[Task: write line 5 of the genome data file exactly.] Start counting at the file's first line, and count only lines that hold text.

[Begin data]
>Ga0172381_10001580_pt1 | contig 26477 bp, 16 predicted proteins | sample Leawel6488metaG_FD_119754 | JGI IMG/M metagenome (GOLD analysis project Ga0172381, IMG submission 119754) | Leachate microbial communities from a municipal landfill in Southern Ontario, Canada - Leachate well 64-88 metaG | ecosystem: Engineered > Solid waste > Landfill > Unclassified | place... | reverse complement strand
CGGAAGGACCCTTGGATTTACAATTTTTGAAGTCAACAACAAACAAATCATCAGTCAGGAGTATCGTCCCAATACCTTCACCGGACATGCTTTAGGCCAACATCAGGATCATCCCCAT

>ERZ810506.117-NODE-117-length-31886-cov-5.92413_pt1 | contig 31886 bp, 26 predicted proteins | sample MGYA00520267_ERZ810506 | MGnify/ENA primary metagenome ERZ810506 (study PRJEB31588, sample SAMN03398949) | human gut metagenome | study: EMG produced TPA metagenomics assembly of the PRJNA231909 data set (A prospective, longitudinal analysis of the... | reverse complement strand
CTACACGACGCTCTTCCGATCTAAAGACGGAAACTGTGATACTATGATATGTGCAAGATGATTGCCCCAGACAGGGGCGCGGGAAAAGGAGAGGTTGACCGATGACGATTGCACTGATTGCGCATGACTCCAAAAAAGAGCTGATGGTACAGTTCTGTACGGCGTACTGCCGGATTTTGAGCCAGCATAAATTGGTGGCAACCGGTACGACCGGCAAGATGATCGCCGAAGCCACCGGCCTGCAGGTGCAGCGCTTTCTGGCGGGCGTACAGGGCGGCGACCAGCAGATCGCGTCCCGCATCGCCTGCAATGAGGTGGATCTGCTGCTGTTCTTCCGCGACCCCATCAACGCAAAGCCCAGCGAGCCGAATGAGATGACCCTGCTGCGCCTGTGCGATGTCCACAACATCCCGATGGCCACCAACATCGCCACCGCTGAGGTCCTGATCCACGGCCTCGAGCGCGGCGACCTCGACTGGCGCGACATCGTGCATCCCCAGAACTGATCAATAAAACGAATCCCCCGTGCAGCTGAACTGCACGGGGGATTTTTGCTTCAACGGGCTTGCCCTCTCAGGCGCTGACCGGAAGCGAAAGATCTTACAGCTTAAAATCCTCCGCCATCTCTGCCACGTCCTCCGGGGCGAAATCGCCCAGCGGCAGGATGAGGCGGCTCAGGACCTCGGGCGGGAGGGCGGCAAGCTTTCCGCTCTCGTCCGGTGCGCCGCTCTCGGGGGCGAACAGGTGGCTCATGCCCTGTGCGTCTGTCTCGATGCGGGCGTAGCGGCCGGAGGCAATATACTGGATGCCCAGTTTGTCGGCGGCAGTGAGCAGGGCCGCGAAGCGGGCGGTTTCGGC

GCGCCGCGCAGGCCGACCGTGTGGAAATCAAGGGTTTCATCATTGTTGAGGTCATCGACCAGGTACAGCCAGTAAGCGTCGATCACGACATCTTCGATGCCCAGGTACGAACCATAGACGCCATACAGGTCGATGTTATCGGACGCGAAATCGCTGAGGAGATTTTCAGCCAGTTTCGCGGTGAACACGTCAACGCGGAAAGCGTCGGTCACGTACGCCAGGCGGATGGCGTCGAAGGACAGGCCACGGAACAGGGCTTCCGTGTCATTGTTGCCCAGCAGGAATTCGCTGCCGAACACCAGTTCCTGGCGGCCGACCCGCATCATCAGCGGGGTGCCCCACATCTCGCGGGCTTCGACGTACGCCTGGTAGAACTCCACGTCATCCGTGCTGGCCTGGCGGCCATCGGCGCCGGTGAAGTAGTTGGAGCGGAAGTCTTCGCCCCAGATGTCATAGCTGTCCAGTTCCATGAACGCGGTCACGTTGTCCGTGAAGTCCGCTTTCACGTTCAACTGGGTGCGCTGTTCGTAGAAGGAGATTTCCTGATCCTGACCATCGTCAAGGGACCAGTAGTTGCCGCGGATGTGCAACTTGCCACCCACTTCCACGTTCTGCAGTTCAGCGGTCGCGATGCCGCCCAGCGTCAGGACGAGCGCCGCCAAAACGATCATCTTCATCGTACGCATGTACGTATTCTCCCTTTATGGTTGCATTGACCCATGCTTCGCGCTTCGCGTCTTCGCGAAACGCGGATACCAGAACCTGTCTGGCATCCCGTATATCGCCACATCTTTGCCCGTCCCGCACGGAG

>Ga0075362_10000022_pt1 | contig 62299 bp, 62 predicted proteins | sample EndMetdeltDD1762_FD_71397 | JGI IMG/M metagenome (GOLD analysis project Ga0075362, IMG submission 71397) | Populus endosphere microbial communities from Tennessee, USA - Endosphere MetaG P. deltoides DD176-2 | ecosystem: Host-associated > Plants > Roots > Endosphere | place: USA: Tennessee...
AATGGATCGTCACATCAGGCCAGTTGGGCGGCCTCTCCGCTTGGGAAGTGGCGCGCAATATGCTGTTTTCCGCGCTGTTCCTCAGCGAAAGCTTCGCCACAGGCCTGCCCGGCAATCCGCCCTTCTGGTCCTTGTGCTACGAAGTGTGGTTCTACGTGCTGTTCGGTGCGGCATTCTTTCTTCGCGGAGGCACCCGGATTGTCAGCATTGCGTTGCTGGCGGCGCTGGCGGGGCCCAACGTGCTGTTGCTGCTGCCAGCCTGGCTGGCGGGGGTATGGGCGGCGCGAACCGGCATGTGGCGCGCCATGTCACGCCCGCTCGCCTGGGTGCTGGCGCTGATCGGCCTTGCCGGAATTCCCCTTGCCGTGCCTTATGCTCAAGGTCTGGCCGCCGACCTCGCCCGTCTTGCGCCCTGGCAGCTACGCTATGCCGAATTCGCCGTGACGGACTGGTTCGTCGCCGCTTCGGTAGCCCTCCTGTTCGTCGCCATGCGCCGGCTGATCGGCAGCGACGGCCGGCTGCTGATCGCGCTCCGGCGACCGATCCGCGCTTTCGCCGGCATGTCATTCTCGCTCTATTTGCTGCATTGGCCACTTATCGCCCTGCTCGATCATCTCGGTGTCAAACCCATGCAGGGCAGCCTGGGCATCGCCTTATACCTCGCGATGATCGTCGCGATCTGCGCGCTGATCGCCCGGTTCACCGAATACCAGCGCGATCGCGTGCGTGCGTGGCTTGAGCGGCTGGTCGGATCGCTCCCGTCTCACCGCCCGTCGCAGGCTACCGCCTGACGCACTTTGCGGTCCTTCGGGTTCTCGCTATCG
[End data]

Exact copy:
GCGCCGCGCAGGCCGACCGTGTGGAAATCAAGGGTTTCATCATTGTTGAGGTCATCGACCAGGTACAGCCAGTAAGCGTCGATCACGACATCTTCGATGCCCAGGTACGAACCATAGACGCCATACAGGTCGATGTTATCGGACGCGAAATCGCTGAGGAGATTTTCAGCCAGTTTCGCGGTGAACACGTCAACGCGGAAAGCGTCGGTCACGTACGCCAGGCGGATGGCGTCGAAGGACAGGCCACGGAACAGGGCTTCCGTGTCATTGTTGCCCAGCAGGAATTCGCTGCCGAACACCAGTTCCTGGCGGCCGACCCGCATCATCAGCGGGGTGCCCCACATCTCGCGGGCTTCGACGTACGCCTGGTAGAACTCCACGTCATCCGTGCTGGCCTGGCGGCCATCGGCGCCGGTGAAGTAGTTGGAGCGGAAGTCTTCGCCCCAGATGTCATAGCTGTCCAGTTCCATGAACGCGGTCACGTTGTCCGTGAAGTCCGCTTTCACGTTCAACTGGGTGCGCTGTTCGTAGAAGGAGATTTCCTGATCCTGACCATCGTCAAGGGACCAGTAGTTGCCGCGGATGTGCAACTTGCCACCCACTTCCACGTTCTGCAGTTCAGCGGTCGCGATGCCGCCCAGCGTCAGGACGAGCGCCGCCAAAACGATCATCTTCATCGTACGCATGTACGTATTCTCCCTTTATGGTTGCATTGACCCATGCTTCGCGCTTCGCGTCTTCGCGAAACGCGGATACCAGAACCTGTCTGGCATCCCGTATATCGCCACATCTTTGCCCGTCCCGCACGGAG